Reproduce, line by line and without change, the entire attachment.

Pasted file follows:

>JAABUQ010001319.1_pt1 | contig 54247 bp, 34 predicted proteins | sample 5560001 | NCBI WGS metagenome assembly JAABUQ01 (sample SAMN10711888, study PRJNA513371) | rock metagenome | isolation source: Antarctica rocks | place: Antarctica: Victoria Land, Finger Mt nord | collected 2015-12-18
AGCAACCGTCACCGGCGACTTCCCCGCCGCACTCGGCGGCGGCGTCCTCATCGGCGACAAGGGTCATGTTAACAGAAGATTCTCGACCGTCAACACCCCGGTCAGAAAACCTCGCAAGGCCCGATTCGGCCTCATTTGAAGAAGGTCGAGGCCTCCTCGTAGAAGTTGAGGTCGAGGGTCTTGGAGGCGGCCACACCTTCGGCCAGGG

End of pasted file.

>JAABUQ010001319.1_pt1 | contig 54247 bp, 34 predicted proteins | sample 5560001 | NCBI WGS metagenome assembly JAABUQ01 (sample SAMN10711888, study PRJNA513371) | rock metagenome | isolation source: Antarctica rocks | place: Antarctica: Victoria Land, Finger Mt nord | collected 2015-12-18
AGCAACCGTCACCGGCGACTTCCCCGCCGCACTCGGCGGCGGCGTCCTCATCGGCGACAAGGGTCATGTTAACAGAAGATTCTCGACCGTCAACACCCCGGTCAGAAAACCTCGCAAGGCCCGATTCGGCCTCATTTGAAGAAGGTCGAGGCCTCCTCGTAGAAGTTGAGGTCGAGGGTCTTGGAGGCGGCCACACCTTCGGCCAGGG